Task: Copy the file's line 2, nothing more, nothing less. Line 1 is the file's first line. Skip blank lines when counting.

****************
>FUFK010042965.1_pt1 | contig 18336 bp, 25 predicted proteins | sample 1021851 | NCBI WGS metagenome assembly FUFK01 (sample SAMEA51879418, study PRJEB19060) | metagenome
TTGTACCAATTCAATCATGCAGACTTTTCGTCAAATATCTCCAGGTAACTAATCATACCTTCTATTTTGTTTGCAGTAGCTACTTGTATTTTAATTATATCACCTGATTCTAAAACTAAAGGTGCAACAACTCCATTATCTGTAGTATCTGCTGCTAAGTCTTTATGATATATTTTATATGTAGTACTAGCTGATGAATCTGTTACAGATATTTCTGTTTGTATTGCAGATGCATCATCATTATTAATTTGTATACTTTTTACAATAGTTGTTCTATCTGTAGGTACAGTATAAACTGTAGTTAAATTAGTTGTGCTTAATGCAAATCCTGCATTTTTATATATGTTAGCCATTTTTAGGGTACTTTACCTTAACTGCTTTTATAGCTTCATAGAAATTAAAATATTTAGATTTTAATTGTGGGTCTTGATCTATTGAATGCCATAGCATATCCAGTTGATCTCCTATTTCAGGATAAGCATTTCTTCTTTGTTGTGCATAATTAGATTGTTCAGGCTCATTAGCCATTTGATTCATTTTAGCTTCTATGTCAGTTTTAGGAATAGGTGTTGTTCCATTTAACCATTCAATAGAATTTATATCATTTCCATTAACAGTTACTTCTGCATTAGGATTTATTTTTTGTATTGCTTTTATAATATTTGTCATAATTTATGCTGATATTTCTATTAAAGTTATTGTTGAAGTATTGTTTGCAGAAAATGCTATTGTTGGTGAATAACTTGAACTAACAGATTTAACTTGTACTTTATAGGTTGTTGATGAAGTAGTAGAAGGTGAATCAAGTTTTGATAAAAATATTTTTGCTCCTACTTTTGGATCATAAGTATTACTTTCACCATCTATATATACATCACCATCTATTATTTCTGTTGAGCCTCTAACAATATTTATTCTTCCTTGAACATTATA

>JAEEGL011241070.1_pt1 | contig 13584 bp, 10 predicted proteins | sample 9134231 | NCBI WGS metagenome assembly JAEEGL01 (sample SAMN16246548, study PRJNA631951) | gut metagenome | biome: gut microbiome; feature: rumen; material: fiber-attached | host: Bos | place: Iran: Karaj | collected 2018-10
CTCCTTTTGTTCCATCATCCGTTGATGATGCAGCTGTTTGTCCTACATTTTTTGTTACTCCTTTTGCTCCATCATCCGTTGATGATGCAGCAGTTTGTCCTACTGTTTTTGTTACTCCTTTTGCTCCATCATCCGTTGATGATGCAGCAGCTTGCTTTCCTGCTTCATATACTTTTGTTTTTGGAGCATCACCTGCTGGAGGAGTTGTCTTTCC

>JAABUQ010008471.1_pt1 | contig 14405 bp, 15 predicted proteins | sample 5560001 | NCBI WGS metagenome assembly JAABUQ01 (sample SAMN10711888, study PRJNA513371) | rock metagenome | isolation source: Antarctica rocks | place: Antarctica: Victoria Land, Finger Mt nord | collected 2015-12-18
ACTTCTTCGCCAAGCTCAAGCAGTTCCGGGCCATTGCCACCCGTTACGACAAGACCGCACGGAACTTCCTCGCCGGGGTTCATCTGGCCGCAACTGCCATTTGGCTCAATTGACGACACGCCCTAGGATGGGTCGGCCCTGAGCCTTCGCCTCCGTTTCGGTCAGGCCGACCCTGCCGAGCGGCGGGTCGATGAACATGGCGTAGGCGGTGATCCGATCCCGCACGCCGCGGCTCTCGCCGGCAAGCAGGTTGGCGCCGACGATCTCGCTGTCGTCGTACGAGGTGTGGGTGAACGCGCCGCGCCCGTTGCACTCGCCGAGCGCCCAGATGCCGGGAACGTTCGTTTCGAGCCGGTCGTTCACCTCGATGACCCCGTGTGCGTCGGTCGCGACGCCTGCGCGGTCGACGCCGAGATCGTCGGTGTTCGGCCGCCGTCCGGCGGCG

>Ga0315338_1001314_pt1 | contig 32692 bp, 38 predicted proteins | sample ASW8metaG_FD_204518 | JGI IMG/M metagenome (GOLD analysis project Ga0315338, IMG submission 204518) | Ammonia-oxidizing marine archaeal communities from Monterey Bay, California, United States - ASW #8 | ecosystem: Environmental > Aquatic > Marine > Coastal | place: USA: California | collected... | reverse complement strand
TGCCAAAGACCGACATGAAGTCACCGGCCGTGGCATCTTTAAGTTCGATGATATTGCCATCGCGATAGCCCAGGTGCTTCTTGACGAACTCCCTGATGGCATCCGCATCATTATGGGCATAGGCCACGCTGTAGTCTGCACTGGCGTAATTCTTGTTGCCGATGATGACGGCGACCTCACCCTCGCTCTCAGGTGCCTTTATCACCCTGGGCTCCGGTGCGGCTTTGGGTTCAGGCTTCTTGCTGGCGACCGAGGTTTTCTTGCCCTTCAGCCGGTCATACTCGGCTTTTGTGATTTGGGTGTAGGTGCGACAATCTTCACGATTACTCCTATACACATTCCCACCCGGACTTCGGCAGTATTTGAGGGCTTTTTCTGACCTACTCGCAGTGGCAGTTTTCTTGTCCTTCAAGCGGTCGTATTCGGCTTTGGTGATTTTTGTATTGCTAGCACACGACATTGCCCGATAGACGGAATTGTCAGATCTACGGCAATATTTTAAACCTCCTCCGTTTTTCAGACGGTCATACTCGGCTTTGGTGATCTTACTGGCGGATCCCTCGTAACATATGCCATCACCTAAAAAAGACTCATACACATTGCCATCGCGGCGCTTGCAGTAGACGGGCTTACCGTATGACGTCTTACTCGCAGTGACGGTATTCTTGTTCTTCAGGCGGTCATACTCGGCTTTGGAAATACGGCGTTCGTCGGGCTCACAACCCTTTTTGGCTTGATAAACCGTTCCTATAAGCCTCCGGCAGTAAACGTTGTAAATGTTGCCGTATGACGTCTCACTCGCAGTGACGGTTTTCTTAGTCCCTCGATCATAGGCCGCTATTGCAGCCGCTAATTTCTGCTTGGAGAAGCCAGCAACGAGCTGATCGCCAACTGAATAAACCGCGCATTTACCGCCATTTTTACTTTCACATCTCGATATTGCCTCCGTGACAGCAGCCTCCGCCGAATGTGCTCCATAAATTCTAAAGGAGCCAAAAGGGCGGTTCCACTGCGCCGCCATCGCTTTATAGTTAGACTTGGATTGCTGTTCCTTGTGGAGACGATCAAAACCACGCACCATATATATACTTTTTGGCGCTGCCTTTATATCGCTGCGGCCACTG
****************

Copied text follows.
TTGTACCAATTCAATCATGCAGACTTTTCGTCAAATATCTCCAGGTAACTAATCATACCTTCTATTTTGTTTGCAGTAGCTACTTGTATTTTAATTATATCACCTGATTCTAAAACTAAAGGTGCAACAACTCCATTATCTGTAGTATCTGCTGCTAAGTCTTTATGATATATTTTATATGTAGTACTAGCTGATGAATCTGTTACAGATATTTCTGTTTGTATTGCAGATGCATCATCATTATTAATTTGTATACTTTTTACAATAGTTGTTCTATCTGTAGGTACAGTATAAACTGTAGTTAAATTAGTTGTGCTTAATGCAAATCCTGCATTTTTATATATGTTAGCCATTTTTAGGGTACTTTACCTTAACTGCTTTTATAGCTTCATAGAAATTAAAATATTTAGATTTTAATTGTGGGTCTTGATCTATTGAATGCCATAGCATATCCAGTTGATCTCCTATTTCAGGATAAGCATTTCTTCTTTGTTGTGCATAATTAGATTGTTCAGGCTCATTAGCCATTTGATTCATTTTAGCTTCTATGTCAGTTTTAGGAATAGGTGTTGTTCCATTTAACCATTCAATAGAATTTATATCATTTCCATTAACAGTTACTTCTGCATTAGGATTTATTTTTTGTATTGCTTTTATAATATTTGTCATAATTTATGCTGATATTTCTATTAAAGTTATTGTTGAAGTATTGTTTGCAGAAAATGCTATTGTTGGTGAATAACTTGAACTAACAGATTTAACTTGTACTTTATAGGTTGTTGATGAAGTAGTAGAAGGTGAATCAAGTTTTGATAAAAATATTTTTGCTCCTACTTTTGGATCATAAGTATTACTTTCACCATCTATATATACATCACCATCTATTATTTCTGTTGAGCCTCTAACAATATTTATTCTTCCTTGAACATTATA